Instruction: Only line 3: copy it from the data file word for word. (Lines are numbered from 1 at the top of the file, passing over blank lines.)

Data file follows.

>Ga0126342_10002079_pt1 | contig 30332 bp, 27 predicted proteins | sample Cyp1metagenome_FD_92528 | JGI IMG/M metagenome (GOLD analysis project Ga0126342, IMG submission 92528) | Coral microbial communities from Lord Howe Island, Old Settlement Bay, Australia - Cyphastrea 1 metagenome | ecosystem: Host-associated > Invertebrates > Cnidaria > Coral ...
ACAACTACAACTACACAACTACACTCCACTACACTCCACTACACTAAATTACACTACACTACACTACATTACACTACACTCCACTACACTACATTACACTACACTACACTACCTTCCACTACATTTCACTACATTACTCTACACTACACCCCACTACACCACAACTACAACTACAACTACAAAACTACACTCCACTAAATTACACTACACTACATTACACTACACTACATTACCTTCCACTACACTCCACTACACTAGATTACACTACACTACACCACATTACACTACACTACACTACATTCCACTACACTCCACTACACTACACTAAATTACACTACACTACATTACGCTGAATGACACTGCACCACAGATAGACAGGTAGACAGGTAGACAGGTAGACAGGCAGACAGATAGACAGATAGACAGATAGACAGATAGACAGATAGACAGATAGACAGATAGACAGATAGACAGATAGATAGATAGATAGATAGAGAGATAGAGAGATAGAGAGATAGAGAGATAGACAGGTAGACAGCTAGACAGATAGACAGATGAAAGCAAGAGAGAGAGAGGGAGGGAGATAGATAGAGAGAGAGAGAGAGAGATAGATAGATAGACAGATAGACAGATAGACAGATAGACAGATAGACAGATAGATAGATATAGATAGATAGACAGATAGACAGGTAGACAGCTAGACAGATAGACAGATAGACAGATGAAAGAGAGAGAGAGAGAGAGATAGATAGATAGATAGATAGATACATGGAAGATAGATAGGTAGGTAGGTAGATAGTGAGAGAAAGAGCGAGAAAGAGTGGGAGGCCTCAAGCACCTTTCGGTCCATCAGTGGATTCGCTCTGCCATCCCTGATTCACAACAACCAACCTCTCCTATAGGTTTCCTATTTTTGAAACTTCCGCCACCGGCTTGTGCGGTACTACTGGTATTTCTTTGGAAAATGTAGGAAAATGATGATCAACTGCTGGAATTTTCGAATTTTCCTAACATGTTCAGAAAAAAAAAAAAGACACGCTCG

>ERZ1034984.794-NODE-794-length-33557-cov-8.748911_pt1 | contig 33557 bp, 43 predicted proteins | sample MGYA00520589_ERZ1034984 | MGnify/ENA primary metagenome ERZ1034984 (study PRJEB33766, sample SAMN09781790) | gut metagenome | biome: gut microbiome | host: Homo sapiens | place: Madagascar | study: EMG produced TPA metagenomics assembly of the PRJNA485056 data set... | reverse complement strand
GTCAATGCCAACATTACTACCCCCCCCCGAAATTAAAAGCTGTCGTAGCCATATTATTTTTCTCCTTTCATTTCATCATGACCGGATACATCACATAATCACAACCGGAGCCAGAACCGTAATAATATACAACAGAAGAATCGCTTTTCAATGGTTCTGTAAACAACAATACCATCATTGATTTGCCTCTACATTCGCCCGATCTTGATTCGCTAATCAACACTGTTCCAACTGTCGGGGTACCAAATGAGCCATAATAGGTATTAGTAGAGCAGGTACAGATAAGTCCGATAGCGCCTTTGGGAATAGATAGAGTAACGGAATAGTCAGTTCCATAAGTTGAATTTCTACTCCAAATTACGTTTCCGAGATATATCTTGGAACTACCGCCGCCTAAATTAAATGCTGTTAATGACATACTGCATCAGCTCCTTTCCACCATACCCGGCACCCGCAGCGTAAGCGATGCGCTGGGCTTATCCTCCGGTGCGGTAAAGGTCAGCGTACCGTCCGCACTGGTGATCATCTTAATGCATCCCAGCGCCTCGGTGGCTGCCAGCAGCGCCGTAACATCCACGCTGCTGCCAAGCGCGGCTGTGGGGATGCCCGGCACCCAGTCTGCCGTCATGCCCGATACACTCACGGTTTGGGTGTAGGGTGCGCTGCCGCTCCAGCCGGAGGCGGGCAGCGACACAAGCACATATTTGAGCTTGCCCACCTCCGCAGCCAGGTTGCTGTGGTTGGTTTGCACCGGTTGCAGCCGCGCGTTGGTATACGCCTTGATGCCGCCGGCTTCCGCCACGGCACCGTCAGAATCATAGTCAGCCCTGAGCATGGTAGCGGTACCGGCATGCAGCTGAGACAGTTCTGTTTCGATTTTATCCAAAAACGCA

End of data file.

>ERZ1034984.794-NODE-794-length-33557-cov-8.748911_pt1 | contig 33557 bp, 43 predicted proteins | sample MGYA00520589_ERZ1034984 | MGnify/ENA primary metagenome ERZ1034984 (study PRJEB33766, sample SAMN09781790) | gut metagenome | biome: gut microbiome | host: Homo sapiens | place: Madagascar | study: EMG produced TPA metagenomics assembly of the PRJNA485056 data set... | reverse complement strand